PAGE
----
Services for Sandstorm self-hosters: Dynamic DNS & HTTPS certificates
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README.md

Sandcats dynamic DNS server software

This is an open source (Apache License 2.0) software package that can be installed on a Linux server that creates a dynamic DNS zone. It speaks an API that the Sandstorm server will implement support for, so that when people install the Sandstorm personal server platform, they can have a DNS zone with dynamic updates.

It uses the following technologies:

  • Meteor, to access MongoDB and eventually provide a web interface;

  • node's dgram support, to allow servers to check in periodically and for us to reply to them to tell them if their IP address has changed;

  • PowerDNS and MySQL, to update a DNS zone with the new IP address of a user.

Build Status

Alternatives

If you want a general-purpose dynamic DNS service to use with your own non-Sandstorm server, check out the list below.

Similarly, if you want to run a dynamic DNS service for the Internet, you might prefer the software in the list below. The Sandcats software has very few features.

Other software/services:

  • NSUpdate.info: free of cost public service; open source backend.

  • duckdns.org: free of cost public service; very responsive maintainers; backend unavailable.

How to run this: Three ways

Way 1: Production-style

In production, the following are true:

  • We download the latest version of Sandcats from git master and use "meteor build" to package that up into a tidy little directory.

  • We use a particular version of nodejs that we download from the nice node people.

  • When we want to upgrade, we run make action-deploy-app, which means you don't get to enjoy the fun of Meteor auto-reload.

You can simulate production-style by using Vagrant and doing the following:

$ vagrant up
# After vagrant up, you should set up nginx on port 80 & 443
# within the VM.
#
# You can access it as port 8080 & 8443 on the host.
$ vagrant reload
# Hilariously, the Vagrant basebox we're using doesn't have
# systemd by default, so we must reboot into systemd.
$ vagrant ssh
# Log in, so you can pick up where it left off.
$ cd /vagrant
$ make stage-provision
# Great! Now surf to localhost:8080 and/or https://localhost:8443/.

If you want, you can run some automated tests:

$ vagrant ssh
$ cd /vagrant
$ make action-run-tests

Way 2: Using Vagrant, but with code auto-reload

Do something very like the above, but then:

$ sudo service sandcats stop
$ cd /vagrant/sandcats
$ meteor run --settings=dev-settings.json

Way 3: On your own machine, without Vagrant

This will work, but since there are a lot of dependencies, you'll be mostly on your own. Here's the overview:

Install dependencies

To run this in development mode, install the dependency packages as follows:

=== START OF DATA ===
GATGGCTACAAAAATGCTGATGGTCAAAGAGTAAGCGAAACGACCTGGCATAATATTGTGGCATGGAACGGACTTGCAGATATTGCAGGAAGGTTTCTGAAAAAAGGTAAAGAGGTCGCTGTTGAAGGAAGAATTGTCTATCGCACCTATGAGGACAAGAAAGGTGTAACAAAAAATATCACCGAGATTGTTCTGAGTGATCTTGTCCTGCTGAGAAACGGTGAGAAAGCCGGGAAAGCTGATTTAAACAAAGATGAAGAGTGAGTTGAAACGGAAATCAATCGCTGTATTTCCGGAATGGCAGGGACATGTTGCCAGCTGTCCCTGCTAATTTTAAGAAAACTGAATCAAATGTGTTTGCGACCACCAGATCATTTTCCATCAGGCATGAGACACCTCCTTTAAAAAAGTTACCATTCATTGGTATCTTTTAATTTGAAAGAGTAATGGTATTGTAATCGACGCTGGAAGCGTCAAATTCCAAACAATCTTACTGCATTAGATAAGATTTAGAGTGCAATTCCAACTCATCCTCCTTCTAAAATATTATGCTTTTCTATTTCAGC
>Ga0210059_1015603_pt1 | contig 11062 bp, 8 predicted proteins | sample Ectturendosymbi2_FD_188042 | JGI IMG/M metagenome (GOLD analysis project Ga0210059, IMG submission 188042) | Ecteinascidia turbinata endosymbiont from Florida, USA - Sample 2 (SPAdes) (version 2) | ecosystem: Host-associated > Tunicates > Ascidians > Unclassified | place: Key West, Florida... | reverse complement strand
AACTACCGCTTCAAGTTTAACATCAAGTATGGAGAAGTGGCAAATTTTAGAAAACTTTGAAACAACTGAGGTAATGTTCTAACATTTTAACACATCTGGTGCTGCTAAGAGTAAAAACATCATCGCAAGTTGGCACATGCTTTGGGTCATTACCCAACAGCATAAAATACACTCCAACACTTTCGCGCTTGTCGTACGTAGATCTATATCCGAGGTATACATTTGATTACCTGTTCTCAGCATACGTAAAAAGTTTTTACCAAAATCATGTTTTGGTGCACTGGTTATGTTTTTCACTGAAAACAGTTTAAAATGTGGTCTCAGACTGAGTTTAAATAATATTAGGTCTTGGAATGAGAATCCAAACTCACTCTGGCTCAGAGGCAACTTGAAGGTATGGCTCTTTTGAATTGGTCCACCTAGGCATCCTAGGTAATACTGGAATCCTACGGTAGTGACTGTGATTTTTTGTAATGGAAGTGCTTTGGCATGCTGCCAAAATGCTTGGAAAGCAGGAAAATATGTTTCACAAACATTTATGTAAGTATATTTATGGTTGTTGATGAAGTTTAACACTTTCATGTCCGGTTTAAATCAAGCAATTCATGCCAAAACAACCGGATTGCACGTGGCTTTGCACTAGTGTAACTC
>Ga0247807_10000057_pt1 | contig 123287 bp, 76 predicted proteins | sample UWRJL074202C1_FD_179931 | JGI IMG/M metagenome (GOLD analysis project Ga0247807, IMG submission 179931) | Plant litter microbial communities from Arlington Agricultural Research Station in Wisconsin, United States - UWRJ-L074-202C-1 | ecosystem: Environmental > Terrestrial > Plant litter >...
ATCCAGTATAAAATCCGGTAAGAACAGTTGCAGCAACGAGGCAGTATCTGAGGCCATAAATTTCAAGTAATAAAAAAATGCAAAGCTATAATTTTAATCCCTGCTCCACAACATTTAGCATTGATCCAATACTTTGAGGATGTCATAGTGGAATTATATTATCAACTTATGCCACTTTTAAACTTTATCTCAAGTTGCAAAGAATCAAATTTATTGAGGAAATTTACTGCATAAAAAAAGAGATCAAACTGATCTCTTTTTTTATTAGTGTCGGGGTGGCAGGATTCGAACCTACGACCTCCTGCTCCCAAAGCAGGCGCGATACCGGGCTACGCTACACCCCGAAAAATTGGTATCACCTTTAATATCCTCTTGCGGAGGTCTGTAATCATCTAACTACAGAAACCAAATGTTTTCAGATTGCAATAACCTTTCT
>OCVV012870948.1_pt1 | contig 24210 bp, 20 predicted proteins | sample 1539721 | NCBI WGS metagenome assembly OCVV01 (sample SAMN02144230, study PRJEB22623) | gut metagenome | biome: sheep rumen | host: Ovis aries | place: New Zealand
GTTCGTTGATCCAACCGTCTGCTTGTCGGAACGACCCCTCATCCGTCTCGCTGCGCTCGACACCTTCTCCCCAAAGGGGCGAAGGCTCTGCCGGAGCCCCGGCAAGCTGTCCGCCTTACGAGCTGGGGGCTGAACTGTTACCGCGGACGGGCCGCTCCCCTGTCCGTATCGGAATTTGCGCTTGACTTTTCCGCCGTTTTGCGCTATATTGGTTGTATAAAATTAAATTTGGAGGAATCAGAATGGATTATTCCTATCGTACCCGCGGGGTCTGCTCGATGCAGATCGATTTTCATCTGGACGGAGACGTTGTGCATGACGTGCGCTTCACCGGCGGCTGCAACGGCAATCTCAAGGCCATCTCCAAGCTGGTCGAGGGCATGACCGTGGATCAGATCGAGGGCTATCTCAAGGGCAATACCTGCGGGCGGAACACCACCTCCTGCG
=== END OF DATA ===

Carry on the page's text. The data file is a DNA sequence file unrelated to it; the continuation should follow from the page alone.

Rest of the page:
$ make

This will use the Makefile at the top level of this repository to make sure your system has all the needed dependencies. Read that file if you are curious what the package needs.

Configure MySQL database

Here's a manual process you can do:

echo "CREATE DATABASE sandcats_pdns;" | mysql -uroot
TMPFILE="$(mktemp /tmp/sandcats.XXXXXX)"
pwgen -s 16 > "$TMPFILE"
echo "CREATE USER sandcats_pdns IDENTIFIED BY '$(cat $TMPFILE)';" | mysql -uroot
echo "GRANT ALL on sandcats_pdns.* TO 'sandcats_pdns'@'localhost';" | mysql -uroot

Create Meteor configuration file

The sandcats/dev-settings.json file should contain approximately the following:

{"NS1_HOSTNAME": "ns1.sandcatz.io",
 "NS2_HOSTNAME": "ns2.sandcatz.io",
 "BASE_DOMAIN": "sandcatz.io",
 "POWERDNS_USER": "sandcats_pdns",
 "POWERDNS_DB": "sandcats_pdns",
 "POWERDNS_PASSWORD": "3Rb4k4BQqKr59Ewj",
 "UDP_PING_PORT": 8080
}

If you chose a different database name or password etc., then by all means adjust the configuration accordingly.

Start the server

$ cd sandcats
$ meteor run --settings dev-settings.json

Roadmap for sandcats & sandstorm

Version 1

  • The Sandstorm installer should be able to register a domain using against the Sandcats software. The Sandstorm installer needs to be able to generate a client certificate. If the openssl command is not installed, and /usr/bin/apt-get exists, ask if the user wants to install it.

  • Version 1 stores email addresses, but it does not verify them for now.

  • The Sandcats web app has no meaningful web interface.

Version 2

  • The Sandstorm shell will offer a user interface that asks people to confirm their email address so they can recover their domain name if they lose the private key they use to do updates. The shell will have a button that says, "Click here to confirm your Sandcats account," and when they click it, the shell will generate a random number and tell them to wait for a confirmation email that the Sandcats server will send them, and then once they click that confirmation email, the Sandcats server will prompt them to enter the number, and when they do, Sandcats will believe that they confirmed their email address. (Question: How will the Sandstorm shell know that the user actually did the email confirmation?)

  • The Sandstorm installer can offer users the ability to use a name they already registered. This will use an email confirmation-based flow to let them recover control of the name.

    • Particularly, if they try to use a name that was already registered, and either the host hasn't checked-in recently or this client has the same IP as the host's last checked-in IP address, then in the installer, print a random number and also secretly sends its registration info to the Sandcats server. It also tells them to wait for an email, into which to type that number. Once they type that number, and this action by itself is what makes the new address record take place. Therefore, the Sandstorm installer just says, "Press enter once you've completed that, or Ctrl-C to interrupt the install."